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surrender baby

Category Romance Review: Surrender, Baby by Suzanne Forster

Surrender, Baby, Suzanne Robinson, Bantam, 1991
Surrender, Baby, Suzanne Robinson, Bantam, 1991, cover artist TBD

Loveswept #604


5 Stars

Rating: 5 out of 5.

The Book

Surrender, Baby was published by Bantam’s Loveswept line and is the last in Suzanne Forster’s Stealth Commandos Trilogy (Loveswept #541 Child Bride & #581 Night of the Panther were the first two installments) about a trio of ex-soldiers turned bounty hunter/mercenaries. Although the plots are similar to each other in that separated lovers come together to reignite their passions, I haven’t yet to read them.

The Set Up

Miranda Witherspoon needs a man. Desperately so.

That is, she needs a soldier of fortune to find her man. Brazilian drug lords have kidnaped her fiancé, and Miranda will do whatever it takes to find him. To do so, she hires Geoff Dias, ex-military, Special Forces.

Miranda is prim and proper, her engagement not a love match but an expected marriage of two supposedly like-minded individuals who value security above romance. While she worries for her fianc√©’s life, she’s also worried about losing the position she’s staked out for herself in the business world, having come from adverse circumstances and poverty.

I remember laughing at Miranda’s thoughts when she met Geoff in his musky, all-male gym. He, wearing torn sweats, she, trying to ignore the holes that might or might not reveal his junk while eying the posters in his messy excuse of an office: posters of guns, naked women, and naked women with guns. Subtle this guy wasn’t about his tastes.

Geoff seems eerily familiar to Miranda, and there’s a good reason why.

The Plot

Years ago, Miranda had been stranded at the altar. Drunk and wearing her wedding dress, she roamed the streets of LA in a daze. Geoff, riding by on his motorcycle (a Harley, natch), saw this strange sight and, Good Samaritan that he was, pulled over to check up on her. He offered her a ride home, and Miranda hopped onto his bike. That rolling vibrator was too much for the emotionally vulnerable Miranda, and she let her hands slip and do the talking. Before these two knew what was going on, they were at it like bunnies.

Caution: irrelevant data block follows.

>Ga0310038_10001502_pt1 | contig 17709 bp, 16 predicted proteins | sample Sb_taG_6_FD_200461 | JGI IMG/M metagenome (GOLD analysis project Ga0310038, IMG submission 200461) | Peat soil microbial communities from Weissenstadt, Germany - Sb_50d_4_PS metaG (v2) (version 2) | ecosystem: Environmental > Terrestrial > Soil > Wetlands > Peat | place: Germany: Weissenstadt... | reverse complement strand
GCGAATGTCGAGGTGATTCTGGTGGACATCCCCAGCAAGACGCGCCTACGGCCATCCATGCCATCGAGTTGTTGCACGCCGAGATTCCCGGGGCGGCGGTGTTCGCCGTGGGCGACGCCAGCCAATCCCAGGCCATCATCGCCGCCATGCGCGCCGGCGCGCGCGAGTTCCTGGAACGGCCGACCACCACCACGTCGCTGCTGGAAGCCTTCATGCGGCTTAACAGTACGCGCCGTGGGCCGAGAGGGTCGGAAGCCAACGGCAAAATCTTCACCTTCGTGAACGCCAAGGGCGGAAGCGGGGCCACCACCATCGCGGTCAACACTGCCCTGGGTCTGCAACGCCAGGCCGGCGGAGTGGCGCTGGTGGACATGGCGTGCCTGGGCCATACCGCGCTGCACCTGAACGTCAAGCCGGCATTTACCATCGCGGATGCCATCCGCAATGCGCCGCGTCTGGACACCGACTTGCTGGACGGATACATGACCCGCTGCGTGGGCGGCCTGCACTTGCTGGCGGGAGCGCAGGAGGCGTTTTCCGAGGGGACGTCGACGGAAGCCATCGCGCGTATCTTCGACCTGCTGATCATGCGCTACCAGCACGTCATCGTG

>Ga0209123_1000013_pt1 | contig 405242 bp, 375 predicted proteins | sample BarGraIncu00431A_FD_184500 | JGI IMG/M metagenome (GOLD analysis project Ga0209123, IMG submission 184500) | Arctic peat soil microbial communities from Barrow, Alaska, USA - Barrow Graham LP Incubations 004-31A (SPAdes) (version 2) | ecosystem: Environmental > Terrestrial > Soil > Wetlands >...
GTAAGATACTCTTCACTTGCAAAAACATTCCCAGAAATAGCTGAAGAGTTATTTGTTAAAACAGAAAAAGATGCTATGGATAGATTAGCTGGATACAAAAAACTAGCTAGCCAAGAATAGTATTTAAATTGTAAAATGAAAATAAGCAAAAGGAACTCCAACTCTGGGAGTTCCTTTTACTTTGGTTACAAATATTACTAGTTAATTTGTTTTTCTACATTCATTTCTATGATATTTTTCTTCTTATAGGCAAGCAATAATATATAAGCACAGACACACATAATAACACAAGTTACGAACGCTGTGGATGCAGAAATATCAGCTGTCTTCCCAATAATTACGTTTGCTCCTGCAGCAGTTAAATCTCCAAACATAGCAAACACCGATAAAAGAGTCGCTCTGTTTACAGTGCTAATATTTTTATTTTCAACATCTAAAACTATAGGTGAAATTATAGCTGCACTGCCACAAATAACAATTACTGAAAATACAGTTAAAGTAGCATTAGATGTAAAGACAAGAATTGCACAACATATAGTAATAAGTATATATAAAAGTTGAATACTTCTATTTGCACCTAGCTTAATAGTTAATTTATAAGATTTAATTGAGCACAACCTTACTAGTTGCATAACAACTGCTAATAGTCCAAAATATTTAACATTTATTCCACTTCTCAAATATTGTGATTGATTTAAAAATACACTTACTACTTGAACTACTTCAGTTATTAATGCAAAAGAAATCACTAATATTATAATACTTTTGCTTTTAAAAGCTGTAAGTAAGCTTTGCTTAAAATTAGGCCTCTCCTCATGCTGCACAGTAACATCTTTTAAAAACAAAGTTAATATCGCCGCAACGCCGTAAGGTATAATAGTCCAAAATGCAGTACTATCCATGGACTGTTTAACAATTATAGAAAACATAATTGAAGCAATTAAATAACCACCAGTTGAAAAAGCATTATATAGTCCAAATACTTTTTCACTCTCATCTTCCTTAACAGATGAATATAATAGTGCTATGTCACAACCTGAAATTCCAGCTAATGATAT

The next day Miranda was gone, and Geoff has been haunted by her ever since. So intense was their time together that Miranda has been in his dreams and fantasies as his muse, and Geoff, also an artist, created poignant and evocative works of art that sought to recreate that lost moment.

Geoff recognizes Miranda on sight, while it takes her some time to remember him. When she does, she’s torn. Miranda has put her past behind her, which includes torrid one-night stands with long-haired, artistic hunks who ride Harleys. But Geoff is the only man she trusts who can help her save her fianc√©.

Against his better judgment, Geoff takes the job, and he and Miranda head to Brazil during Carnaval. The hot, sultry atmosphere of Rio de Janeiro makes for pulsing heart rates. Along the way, their chemistry is sizzling. Miranda tries her best to deflect it, yet Geoff is too much of a virile man to be dismissed so easily. Miranda’s boyfriend is eventually freed, but is she happy with her chosen life? Will Geoff’s free spirit and crazy ways melt her cold heart?

Final Analysis of Surrender, Baby

The writing here is intense but also tongue-in-cheek at times. This book is hot and funny. The fact that Geoff’s a badass with a hog, one with a hot-pink heart, and the words “Surrender Baby” emblazoned on it in honor of his woman? A thing of cornball, romantic beauty.